A former high-ranking member of the Mexican Los Zetas cartel has pleaded guilty to drug trafficking charges, the Department of Justice (DOJ) announced on Sept. 21.
Jose Maria Guizar-Valencia, 43, of Tulare, California, pleaded guilty to a conspiracy to import tons of cocaine into the United States, officials said.
He remains in custody and is due to be sentenced by U.S. District Judge Diana Saldana at a later date.
The dual U.S.-Mexican citizen could face life in prison and a fine of up to $10 million if found guilty.
Mr. Guizar-Valencia is considered one of the last numbered Los Zetas and was a "regional leader" in charge of the Guatemala/Central America region, according to the DOJ.
Daniel C. Comeaux, Special Agent in Charge of the U.S. Drug Enforcement Administration's Houston sector, said Mr. Guizar-Valencia's guilty plea serves as "another example of our success in the fight against Mexican drug cartels operating in the United States and exemplifies the commitment of the DEA and our law enforcement partners to battle against global drug trafficking organizations."
Also known by his aliases "Charly," "Chema," "Carlitos," "Z-43," and "43," Mr. Guizar-Valencia was arrested in 2018 in Mexico City during a joint operation between law enforcement officials and the military.
He had been on the run for many years prior to his arrest and the DOJ had, at one point, offered a $5 million reward for his arrest.
Following his apprehension, Mr. Guizar-Valencia waived extradition.
According to the State Department, the Los Zetas Cartel evolved from a small group of deserters from the Mexican Special Forces who were hired by the Gulf Cartel as a security force.
They later went on to become one of the most powerful and violent criminal organizations in Mexico; responsible for trafficking cocaine and other drugs including methamphetamine for the Gulf Cartel into the United States.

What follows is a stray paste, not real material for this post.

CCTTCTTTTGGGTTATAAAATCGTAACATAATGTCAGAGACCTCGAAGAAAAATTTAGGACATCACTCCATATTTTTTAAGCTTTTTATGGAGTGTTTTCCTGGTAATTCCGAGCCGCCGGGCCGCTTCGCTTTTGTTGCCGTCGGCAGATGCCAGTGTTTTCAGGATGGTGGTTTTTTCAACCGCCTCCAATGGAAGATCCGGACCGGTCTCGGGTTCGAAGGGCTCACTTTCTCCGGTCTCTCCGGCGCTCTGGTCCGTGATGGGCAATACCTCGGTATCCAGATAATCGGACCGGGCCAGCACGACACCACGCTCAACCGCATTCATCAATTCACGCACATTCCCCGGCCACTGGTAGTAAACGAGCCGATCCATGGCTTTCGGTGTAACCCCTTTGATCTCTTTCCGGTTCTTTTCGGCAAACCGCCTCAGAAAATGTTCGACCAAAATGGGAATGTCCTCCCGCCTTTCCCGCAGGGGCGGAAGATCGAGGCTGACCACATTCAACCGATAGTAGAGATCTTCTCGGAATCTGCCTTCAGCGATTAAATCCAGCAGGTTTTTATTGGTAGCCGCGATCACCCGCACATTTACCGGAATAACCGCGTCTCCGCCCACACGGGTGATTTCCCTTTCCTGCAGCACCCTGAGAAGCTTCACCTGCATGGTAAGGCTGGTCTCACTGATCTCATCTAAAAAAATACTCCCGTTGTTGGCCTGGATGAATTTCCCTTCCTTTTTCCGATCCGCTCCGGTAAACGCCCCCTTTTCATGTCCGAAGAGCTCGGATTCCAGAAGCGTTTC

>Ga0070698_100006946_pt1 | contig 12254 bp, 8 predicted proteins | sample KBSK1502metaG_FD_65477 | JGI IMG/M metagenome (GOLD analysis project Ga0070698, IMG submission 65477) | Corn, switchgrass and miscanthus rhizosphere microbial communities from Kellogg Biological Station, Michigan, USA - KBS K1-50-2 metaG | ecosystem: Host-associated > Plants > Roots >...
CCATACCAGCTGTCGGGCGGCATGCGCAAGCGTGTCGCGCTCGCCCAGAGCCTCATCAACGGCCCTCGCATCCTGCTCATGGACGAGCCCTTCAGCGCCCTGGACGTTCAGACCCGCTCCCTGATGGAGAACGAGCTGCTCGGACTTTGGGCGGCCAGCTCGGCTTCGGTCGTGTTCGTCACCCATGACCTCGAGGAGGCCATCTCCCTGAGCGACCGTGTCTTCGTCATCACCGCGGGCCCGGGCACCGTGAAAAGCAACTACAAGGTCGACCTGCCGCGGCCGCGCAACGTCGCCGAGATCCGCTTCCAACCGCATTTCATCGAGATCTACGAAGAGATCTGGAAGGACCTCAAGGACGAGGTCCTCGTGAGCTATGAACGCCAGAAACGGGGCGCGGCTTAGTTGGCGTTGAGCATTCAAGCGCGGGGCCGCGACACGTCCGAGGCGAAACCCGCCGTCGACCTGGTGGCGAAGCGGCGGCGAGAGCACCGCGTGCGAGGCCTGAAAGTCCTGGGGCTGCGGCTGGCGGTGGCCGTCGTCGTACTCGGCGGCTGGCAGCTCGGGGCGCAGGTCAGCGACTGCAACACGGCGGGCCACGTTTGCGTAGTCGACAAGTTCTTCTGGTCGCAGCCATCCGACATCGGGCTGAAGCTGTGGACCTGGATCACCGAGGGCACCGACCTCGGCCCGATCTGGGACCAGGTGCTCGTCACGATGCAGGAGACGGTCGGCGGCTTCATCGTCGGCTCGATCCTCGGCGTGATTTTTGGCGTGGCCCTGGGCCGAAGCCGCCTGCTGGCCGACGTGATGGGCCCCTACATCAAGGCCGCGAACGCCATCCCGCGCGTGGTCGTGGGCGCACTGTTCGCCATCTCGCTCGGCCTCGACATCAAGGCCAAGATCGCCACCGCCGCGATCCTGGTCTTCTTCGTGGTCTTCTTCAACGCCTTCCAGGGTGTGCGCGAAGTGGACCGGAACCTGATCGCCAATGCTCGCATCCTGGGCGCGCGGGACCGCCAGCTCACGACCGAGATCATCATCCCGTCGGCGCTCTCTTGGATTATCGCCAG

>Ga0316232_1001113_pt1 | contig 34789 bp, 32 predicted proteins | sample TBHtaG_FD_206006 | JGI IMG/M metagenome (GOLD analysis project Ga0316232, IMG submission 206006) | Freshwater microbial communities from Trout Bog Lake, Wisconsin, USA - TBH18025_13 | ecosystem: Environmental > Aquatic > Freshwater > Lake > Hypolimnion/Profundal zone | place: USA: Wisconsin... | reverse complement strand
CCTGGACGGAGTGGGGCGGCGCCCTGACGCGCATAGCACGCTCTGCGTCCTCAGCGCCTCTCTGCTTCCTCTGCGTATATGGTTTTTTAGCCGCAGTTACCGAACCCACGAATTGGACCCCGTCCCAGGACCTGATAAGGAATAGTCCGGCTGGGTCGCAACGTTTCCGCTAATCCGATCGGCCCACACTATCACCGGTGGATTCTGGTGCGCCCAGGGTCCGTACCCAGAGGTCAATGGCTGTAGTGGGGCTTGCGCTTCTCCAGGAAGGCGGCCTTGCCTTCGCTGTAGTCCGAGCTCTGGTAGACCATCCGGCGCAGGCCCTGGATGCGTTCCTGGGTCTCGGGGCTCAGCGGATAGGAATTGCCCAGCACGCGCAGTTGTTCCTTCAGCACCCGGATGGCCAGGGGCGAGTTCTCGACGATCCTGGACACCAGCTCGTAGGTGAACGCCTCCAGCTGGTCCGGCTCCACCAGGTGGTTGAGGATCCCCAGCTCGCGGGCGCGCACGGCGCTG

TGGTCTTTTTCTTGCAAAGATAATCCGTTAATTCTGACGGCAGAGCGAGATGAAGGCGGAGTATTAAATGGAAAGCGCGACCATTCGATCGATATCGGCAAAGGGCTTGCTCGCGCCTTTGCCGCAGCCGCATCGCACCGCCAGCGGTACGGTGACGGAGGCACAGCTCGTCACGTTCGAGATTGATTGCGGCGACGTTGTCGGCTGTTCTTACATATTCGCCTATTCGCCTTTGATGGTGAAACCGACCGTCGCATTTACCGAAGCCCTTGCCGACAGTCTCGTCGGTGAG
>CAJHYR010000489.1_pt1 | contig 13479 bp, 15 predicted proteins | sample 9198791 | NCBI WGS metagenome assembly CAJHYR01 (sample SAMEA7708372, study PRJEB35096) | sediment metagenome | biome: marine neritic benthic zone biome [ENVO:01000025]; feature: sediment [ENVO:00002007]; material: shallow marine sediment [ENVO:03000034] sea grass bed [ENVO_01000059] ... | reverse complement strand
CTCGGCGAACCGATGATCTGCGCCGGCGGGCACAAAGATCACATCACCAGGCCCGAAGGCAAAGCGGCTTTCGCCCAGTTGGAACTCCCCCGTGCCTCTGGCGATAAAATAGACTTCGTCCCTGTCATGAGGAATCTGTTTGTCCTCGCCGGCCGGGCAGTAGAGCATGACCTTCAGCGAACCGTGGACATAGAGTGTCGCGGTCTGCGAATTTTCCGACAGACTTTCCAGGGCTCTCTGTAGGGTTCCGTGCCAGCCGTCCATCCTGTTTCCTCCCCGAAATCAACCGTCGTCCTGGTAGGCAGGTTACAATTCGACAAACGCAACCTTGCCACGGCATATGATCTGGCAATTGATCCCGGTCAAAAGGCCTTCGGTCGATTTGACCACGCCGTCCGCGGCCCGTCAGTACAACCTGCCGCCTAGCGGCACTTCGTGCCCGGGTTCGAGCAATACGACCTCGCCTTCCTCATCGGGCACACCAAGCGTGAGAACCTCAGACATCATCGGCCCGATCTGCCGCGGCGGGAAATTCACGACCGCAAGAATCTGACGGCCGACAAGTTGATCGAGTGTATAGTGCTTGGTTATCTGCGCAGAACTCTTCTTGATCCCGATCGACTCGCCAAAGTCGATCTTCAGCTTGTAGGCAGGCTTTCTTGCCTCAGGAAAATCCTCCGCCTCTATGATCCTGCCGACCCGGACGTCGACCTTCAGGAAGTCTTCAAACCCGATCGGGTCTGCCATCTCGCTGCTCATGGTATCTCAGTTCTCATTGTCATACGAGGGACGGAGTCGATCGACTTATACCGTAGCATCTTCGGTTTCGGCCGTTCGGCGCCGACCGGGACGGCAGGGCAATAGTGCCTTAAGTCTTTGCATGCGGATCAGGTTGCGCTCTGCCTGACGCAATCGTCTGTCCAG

Cartel Ruthlessly Killed CiviliansMr. Guizar-Valencia is believed to have commanded his own faction of Los Zetas in the Southern region of Mexico following the death of its former leader, Heriberto Lazcano Lazcano, in 2012, and the arrest of his replacement, Miguel Angel Trevino Morales, in 2013.
Under his control, the drug cartel committed an untold number of murders, ruthlessly killing Guatemalan civilians during its takeover of the Guatemalan border region with Mexico. The group also expanded their control over the importation of drugs from countries including Guatemala, Honduras, and Colombia into Mexico and then into the United States.
The cartel is believed to have made millions of dollars in U.S. currency from the sale of drugs such as cocaine in America.
Mr. Guizar-Valencia has been charged in separate drug trafficking indictments in the Eastern District of Texas, the Southern District of Texas, and the Eastern District of Virginia.
"Today the cartels were put on notice," said U.S. Attorney Alamdar S. Hamdani. "After a long and hard fought battle, we brought another ruthless cartel leader to justice. Jose Maria Guizar-Valencia may have thought he was untouchable, but now he feels the reach, power, and persistence of the Department of Justice and the Drug Enforcement Administration (DEA). He once led the drug activity in a large swath of Central America. Those days are over, and the residents of the Southern District of Texas are now safer."
Earlier this year, Sens. Lindsey Graham (R-S.C.), Mike Lee (R-Utah), John Kennedy (R-La.), Marsha Blackburn (R-Tenn.), Josh Hawley (R-Mo.), and Steve Daines (R-Mont.) introduced legislation that would designate the Los Zetas Cartel, along with a string of others including the Sinaloa, Gulf, Juarez Cartel, and Tijuana Cartels, as foreign terrorist organizations.
The foreign terrorist designation would grant law enforcement agencies and prosecutors greater powers to freeze the assets of those organizations, deny members entry into the United States, and allow for tougher punishment of members and supporters.